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Human Rights in Criminal Sentencing Project Advocates for Reform

September 05, 2012

The USF School of Law Human Rights in Criminal Sentencing Project is advocating for sentencing reforms based on its research that U.S. penal laws are out of step with the rest of the world.

“It has long been understood that U.S. sentences are much longer than those used in many other countries around the world. Our study comprehensively compiles the available statutory evidence for that assertion,” said Professor Connie de la Vega, one of the authors of the report.

The project published its report, “Cruel and Unusual: U.S. Sentencing Practices in a Global Context,” in May. The project found that the United States is among only 20 percent of countries around the world that utilize life without parole sentences; is among only 21 percent of countries around the world to issue uncapped consecutives sentences when there are multiple offenses from the same act; is one of only three federalist countries that allow successive prosecution of the same defendant by federal and state governments for the same crime; and is in the minority of countries (16 percent) that allow for children to be tried and sentenced as adults.

Since the publication of the report, which the Ford Foundation supported with a two-year grant in 2010, project researchers have participated in the John Jay College of Criminal Justice conference “Global Perspectives on Justice, Security, and Human Rights” and a National Association of Criminal Defense Lawyers conference. The project has also established relationships with Human Rights Watch, the American Civil Liberties Union, Amnesty International, The Sentencing Project, the San Francisco Sentencing Commission, and many other organizations focused on criminal justice reform.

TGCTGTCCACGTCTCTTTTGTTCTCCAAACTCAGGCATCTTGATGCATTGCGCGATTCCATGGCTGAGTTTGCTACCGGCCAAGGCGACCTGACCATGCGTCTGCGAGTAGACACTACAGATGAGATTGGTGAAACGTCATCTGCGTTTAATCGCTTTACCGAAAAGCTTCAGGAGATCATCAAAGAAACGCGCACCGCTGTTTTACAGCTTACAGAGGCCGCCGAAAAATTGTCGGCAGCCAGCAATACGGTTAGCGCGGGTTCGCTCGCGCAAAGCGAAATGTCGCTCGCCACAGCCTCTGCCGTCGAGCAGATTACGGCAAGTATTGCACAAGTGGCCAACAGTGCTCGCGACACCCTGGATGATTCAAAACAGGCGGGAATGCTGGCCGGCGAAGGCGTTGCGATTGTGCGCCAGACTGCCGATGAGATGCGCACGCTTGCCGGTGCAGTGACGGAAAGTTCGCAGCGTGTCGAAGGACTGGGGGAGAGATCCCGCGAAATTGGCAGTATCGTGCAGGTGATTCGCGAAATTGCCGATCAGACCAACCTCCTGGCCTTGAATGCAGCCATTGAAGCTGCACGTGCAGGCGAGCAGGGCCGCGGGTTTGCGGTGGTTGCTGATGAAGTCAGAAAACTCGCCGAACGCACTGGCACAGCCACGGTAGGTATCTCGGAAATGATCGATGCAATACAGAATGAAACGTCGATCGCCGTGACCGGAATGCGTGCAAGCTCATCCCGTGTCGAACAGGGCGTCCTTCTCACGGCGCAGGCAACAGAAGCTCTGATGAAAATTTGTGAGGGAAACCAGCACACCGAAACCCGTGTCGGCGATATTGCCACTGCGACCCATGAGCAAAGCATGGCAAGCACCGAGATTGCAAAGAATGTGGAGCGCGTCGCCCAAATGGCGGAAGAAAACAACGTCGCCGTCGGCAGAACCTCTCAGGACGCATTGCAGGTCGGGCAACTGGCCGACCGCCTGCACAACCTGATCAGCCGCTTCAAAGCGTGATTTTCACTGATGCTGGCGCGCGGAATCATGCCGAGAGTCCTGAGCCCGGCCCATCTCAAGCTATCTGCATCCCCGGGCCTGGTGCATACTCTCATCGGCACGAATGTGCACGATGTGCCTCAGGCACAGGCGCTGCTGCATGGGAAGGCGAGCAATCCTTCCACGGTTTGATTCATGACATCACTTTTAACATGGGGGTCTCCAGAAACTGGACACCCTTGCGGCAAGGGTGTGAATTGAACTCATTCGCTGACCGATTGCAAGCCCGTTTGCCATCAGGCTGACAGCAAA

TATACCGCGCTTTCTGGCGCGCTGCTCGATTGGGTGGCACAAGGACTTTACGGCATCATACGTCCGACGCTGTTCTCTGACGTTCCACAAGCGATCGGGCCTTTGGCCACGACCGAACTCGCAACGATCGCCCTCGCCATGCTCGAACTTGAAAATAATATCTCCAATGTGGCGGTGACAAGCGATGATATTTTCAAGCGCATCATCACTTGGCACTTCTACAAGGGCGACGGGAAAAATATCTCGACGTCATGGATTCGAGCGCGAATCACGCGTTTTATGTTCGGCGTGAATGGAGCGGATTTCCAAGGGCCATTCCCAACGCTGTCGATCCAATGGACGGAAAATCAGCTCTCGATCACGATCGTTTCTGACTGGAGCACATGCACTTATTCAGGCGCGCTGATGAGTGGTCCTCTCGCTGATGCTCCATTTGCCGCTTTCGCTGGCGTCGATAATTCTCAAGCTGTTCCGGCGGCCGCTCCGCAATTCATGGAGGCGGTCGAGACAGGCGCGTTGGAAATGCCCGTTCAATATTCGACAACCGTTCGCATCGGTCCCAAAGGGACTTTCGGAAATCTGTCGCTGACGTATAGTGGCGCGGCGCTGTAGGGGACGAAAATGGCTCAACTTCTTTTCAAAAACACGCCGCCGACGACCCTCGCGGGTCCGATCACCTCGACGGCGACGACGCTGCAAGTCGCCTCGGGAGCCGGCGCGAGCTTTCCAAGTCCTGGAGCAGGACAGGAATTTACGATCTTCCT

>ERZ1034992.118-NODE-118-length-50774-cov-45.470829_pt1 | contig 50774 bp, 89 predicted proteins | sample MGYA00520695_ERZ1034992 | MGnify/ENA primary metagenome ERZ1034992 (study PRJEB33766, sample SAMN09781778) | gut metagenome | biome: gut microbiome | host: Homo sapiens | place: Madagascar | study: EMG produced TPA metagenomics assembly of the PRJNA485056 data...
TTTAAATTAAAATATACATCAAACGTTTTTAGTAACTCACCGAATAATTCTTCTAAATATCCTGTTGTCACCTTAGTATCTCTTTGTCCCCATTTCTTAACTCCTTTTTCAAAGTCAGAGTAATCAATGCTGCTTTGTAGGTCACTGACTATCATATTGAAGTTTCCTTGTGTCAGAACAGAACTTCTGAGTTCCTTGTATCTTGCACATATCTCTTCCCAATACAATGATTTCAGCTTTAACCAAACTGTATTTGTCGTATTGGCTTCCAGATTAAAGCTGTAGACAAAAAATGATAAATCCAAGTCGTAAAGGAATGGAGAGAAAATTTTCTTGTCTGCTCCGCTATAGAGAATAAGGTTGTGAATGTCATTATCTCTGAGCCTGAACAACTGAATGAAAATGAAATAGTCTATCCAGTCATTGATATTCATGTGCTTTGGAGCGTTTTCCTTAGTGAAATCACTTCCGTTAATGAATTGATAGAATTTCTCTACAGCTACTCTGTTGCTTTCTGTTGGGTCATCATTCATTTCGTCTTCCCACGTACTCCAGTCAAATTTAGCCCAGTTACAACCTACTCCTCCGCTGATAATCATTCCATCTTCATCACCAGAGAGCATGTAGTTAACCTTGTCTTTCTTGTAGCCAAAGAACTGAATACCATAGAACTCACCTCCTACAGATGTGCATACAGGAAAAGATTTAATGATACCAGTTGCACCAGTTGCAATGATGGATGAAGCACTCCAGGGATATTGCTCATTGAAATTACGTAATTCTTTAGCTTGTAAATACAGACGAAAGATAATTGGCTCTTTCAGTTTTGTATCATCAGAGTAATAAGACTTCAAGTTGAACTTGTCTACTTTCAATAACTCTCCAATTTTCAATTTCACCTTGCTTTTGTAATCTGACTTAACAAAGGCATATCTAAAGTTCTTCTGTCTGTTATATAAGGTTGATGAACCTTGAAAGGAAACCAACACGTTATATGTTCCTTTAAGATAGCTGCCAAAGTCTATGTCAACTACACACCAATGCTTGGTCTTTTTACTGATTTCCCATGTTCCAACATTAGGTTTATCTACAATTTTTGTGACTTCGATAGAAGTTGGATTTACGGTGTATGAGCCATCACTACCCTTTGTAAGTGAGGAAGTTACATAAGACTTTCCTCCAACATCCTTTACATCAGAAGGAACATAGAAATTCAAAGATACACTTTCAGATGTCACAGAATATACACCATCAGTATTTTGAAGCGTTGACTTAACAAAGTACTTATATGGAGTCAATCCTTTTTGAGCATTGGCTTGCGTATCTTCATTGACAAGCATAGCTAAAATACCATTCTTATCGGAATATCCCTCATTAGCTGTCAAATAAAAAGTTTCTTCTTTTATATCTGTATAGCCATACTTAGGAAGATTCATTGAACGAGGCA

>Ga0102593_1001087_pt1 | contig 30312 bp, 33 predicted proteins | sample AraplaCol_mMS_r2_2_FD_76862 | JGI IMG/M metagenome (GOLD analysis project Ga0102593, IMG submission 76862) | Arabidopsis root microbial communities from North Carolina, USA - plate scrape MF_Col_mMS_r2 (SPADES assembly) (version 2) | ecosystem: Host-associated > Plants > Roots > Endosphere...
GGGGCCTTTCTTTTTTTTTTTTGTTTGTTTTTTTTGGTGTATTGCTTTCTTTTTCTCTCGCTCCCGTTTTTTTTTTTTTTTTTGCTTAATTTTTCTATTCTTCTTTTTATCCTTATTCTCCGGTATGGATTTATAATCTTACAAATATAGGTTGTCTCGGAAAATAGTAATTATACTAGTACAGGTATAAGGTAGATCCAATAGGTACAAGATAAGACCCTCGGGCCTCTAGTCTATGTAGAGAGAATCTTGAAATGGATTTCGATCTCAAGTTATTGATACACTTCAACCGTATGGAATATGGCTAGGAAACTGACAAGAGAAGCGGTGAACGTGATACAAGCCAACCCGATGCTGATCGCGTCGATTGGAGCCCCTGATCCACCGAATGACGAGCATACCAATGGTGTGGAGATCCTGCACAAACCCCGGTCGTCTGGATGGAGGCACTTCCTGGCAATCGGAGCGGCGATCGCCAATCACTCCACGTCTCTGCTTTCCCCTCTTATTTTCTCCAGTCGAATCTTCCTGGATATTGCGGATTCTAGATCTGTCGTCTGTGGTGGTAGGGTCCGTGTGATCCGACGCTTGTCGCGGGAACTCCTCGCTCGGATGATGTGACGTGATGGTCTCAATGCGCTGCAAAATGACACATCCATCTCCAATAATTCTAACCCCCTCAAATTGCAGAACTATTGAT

“We’ve received a great response to our report,” Project Director Amanda Solter said. “It is clear that we’re covering new ground and that some of these major organizations are only just beginning to look at the issues that we wrote about.”

With an additional year of funding from the Ford Foundation, project researchers plan to continue their advocacy efforts, especially at the United Nations Human Rights Council and with other international organizations.

“The excessively punitive nature of criminal sentencing in the United States is at odds with its stated international human rights law obligations,” said Soo-Ryun Kwon, one of the project researchers. “These practices contradict not only these obligations but also what the vast majority or countries in the world have deemed to be just punishment for crimes.”

“Cruel and Unusual: U.S. Sentencing Practices in a Global Context” is available at www.usfca.edu/law/docs/criminalsentencing.